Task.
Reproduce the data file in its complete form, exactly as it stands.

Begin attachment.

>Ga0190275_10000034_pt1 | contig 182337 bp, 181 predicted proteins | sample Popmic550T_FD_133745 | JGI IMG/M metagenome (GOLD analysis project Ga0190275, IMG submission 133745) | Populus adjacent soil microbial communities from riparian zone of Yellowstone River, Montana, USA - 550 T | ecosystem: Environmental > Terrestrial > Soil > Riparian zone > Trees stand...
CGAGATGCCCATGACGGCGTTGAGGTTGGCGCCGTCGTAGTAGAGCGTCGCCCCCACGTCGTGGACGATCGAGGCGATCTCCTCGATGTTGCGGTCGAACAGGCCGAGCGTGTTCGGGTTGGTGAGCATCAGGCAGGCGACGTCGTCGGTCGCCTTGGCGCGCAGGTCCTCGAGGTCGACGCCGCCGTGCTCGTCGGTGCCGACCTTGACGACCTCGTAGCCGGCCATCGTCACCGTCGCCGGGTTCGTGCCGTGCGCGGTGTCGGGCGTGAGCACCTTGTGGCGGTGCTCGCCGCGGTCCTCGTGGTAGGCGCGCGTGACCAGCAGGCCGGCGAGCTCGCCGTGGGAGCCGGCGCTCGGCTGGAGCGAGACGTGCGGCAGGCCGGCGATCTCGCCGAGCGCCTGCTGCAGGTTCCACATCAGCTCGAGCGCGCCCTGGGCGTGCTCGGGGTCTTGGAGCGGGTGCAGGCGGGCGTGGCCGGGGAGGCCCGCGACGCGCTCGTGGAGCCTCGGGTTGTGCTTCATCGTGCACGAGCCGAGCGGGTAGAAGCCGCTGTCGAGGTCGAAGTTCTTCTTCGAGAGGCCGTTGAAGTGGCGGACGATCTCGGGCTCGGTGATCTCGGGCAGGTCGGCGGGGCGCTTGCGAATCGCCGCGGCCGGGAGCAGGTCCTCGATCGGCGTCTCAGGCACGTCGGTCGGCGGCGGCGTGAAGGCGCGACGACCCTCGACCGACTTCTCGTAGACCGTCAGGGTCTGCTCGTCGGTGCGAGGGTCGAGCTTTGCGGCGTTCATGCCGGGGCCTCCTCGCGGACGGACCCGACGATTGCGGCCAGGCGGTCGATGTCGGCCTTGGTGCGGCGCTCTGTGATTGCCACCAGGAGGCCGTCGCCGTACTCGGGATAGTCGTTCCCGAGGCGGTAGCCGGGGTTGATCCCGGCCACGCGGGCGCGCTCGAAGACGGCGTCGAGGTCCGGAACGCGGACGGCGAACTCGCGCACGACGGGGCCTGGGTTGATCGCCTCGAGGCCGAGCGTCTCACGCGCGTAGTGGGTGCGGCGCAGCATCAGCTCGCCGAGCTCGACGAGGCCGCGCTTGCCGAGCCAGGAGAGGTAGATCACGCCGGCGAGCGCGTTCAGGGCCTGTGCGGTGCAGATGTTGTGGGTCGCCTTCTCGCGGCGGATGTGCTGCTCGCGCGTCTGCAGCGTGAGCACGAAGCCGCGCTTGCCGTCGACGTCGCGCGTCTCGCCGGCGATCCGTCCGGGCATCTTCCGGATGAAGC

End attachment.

>Ga0190275_10000034_pt1 | contig 182337 bp, 181 predicted proteins | sample Popmic550T_FD_133745 | JGI IMG/M metagenome (GOLD analysis project Ga0190275, IMG submission 133745) | Populus adjacent soil microbial communities from riparian zone of Yellowstone River, Montana, USA - 550 T | ecosystem: Environmental > Terrestrial > Soil > Riparian zone > Trees stand...
CGAGATGCCCATGACGGCGTTGAGGTTGGCGCCGTCGTAGTAGAGCGTCGCCCCCACGTCGTGGACGATCGAGGCGATCTCCTCGATGTTGCGGTCGAACAGGCCGAGCGTGTTCGGGTTGGTGAGCATCAGGCAGGCGACGTCGTCGGTCGCCTTGGCGCGCAGGTCCTCGAGGTCGACGCCGCCGTGCTCGTCGGTGCCGACCTTGACGACCTCGTAGCCGGCCATCGTCACCGTCGCCGGGTTCGTGCCGTGCGCGGTGTCGGGCGTGAGCACCTTGTGGCGGTGCTCGCCGCGGTCCTCGTGGTAGGCGCGCGTGACCAGCAGGCCGGCGAGCTCGCCGTGGGAGCCGGCGCTCGGCTGGAGCGAGACGTGCGGCAGGCCGGCGATCTCGCCGAGCGCCTGCTGCAGGTTCCACATCAGCTCGAGCGCGCCCTGGGCGTGCTCGGGGTCTTGGAGCGGGTGCAGGCGGGCGTGGCCGGGGAGGCCCGCGACGCGCTCGTGGAGCCTCGGGTTGTGCTTCATCGTGCACGAGCCGAGCGGGTAGAAGCCGCTGTCGAGGTCGAAGTTCTTCTTCGAGAGGCCGTTGAAGTGGCGGACGATCTCGGGCTCGGTGATCTCGGGCAGGTCGGCGGGGCGCTTGCGAATCGCCGCGGCCGGGAGCAGGTCCTCGATCGGCGTCTCAGGCACGTCGGTCGGCGGCGGCGTGAAGGCGCGACGACCCTCGACCGACTTCTCGTAGACCGTCAGGGTCTGCTCGTCGGTGCGAGGGTCGAGCTTTGCGGCGTTCATGCCGGGGCCTCCTCGCGGACGGACCCGACGATTGCGGCCAGGCGGTCGATGTCGGCCTTGGTGCGGCGCTCTGTGATTGCCACCAGGAGGCCGTCGCCGTACTCGGGATAGTCGTTCCCGAGGCGGTAGCCGGGGTTGATCCCGGCCACGCGGGCGCGCTCGAAGACGGCGTCGAGGTCCGGAACGCGGACGGCGAACTCGCGCACGACGGGGCCTGGGTTGATCGCCTCGAGGCCGAGCGTCTCACGCGCGTAGTGGGTGCGGCGCAGCATCAGCTCGCCGAGCTCGACGAGGCCGCGCTTGCCGAGCCAGGAGAGGTAGATCACGCCGGCGAGCGCGTTCAGGGCCTGTGCGGTGCAGATGTTGTGGGTCGCCTTCTCGCGGCGGATGTGCTGCTCGCGCGTCTGCAGCGTGAGCACGAAGCCGCGCTTGCCGTCGACGTCGCGCGTCTCGCCGGCGATCCGTCCGGGCATCTTCCGGATGAAGC